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Butch Cassidy and the Sundance Kid


Two of the most engaging characters to roam the Rocky Mountains, Butch Cassidy and the Sundance Kid, remain legends not only of the Old West, but of a romantic outlaw existence in which breaking the law became an expression of personal freedom. Thanks in large part to the 1969 movie (starring Paul Newman and Robert Redford), these two former thieves and cattle rustlers continue to cast a long shadow across the Rockies.

Butch Cassidy was born George LeRoy Parker in Beaver, Utah, on 6 April, 1866. Taught the art of cattle-rustling by ranch-hand Mike Cassidy, he borrowed his mentor’s last name, and picked up the handle “Butch” while working as a butcher in Rock Springs, Wyoming. Having pulled his first bank job in Telluride, Colorado, in 1889, he threw in his lot with a like-minded group of outlaws known as the Wild Bunch. Among them was one Harry Longabaugh – the Sundance Kid – who picked up his nickname following a jail stint in Sundance, Wyoming. Eclectic in their criminal pursuits, the Wild Bunch’s resumé would include horse-rustling as well as the robbing of trains, banks and mine payrolls; between them, they gave away a fortune in gold to friends and even strangers in need.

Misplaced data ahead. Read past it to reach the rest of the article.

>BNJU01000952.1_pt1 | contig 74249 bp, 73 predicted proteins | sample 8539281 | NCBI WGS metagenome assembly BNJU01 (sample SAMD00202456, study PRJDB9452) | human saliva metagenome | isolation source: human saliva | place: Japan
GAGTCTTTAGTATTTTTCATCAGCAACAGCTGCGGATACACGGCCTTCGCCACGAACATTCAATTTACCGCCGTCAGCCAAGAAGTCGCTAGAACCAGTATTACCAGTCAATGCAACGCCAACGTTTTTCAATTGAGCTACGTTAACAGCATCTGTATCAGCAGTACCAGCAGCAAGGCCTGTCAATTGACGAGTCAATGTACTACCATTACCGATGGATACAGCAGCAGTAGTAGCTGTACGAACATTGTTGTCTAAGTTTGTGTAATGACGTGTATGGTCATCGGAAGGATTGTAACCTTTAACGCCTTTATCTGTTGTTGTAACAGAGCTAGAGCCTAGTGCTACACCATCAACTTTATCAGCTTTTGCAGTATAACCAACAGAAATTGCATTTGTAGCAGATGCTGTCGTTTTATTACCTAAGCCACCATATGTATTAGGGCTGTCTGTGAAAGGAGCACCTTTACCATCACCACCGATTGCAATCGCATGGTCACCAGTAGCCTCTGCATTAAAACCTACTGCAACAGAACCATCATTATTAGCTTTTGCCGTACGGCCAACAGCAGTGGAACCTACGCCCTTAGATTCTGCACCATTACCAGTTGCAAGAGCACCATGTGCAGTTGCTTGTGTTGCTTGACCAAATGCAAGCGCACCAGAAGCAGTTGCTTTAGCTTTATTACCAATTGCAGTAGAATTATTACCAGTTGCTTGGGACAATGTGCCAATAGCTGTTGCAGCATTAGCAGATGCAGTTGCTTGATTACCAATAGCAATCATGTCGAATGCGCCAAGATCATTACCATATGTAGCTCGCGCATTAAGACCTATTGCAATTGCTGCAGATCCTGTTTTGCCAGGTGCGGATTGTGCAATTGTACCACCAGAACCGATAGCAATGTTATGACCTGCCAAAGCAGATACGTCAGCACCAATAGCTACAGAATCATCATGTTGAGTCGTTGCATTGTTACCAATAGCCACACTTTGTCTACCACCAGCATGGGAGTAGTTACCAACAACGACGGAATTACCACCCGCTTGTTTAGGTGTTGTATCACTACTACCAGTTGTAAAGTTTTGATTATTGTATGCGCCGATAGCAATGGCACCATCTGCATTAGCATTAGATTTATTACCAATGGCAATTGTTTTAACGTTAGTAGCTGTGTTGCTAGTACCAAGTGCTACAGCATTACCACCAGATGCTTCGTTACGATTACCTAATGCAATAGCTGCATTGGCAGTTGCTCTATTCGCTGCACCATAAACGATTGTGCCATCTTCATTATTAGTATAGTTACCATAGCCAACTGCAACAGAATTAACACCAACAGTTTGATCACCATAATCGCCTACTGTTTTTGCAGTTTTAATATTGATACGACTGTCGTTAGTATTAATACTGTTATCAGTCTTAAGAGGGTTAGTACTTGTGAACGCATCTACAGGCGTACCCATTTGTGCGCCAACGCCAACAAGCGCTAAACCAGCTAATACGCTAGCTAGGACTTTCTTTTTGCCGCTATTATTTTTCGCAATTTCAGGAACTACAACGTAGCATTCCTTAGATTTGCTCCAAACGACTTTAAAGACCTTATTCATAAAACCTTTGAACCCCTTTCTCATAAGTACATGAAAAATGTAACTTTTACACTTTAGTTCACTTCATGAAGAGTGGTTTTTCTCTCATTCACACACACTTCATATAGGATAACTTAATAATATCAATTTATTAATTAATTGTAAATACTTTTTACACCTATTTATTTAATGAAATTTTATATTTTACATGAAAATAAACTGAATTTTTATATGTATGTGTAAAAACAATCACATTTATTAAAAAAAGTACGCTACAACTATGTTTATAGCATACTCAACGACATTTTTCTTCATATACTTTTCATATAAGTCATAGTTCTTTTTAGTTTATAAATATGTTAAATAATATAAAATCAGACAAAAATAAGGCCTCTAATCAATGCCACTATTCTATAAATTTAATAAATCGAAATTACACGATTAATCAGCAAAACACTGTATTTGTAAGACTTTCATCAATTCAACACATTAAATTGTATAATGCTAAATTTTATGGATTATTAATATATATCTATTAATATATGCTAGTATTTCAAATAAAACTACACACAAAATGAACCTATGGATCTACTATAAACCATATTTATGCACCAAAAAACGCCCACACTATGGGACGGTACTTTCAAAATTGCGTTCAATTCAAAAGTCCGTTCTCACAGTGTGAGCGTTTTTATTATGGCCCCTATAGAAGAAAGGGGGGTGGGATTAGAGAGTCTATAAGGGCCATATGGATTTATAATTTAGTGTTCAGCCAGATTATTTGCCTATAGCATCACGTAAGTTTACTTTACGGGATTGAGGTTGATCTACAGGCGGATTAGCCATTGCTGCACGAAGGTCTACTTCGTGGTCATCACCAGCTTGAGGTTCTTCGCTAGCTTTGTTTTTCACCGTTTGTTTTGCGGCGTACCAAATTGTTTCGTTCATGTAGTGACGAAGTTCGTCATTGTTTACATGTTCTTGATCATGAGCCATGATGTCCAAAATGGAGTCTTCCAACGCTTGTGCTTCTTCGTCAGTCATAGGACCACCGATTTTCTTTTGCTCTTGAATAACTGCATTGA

The gang took to laying low through the winter months in Brown’s Hole, a broad river valley in remote northwest Colorado, and were also known to visit the southern Wyoming towns of Baggs, Rock Springs and Green River. Their saloon excesses were tolerated, however, because at the end of a spree they would meticulously account for every broken chair and bullet hole, making generous restitution in gold. The gang, however, was eventually undone by their own vanity and love of a good time: during a visit to Fort Worth, Texas, five of the men posed for a photo in smart suits and derby hats, looking so dapper that the photographer proudly placed the photo in his shop window, where it was seen the following day by a detective from the famous Pinkerton agency.

Wearying of life on the run, Butch and Sundance sailed for South America in 1902, and were soon trying their hand at gold-mining, while robbing the occasional bank or train. The Hollywood version was true enough to this point, but Butch Cassidy did not die in a hail of bullets at the hands of Bolivian soldiers in 1909 as depicted in the film – although it seems that Harry Longabaugh did. The last say belongs to Josie Morris, an old girlfriend from Butch’s Brown’s Hole days, who insisted that he came to see her on his return from South America, and claimed furthermore that he died an old man in Johnny, Nevada, sometime in the 1940s.

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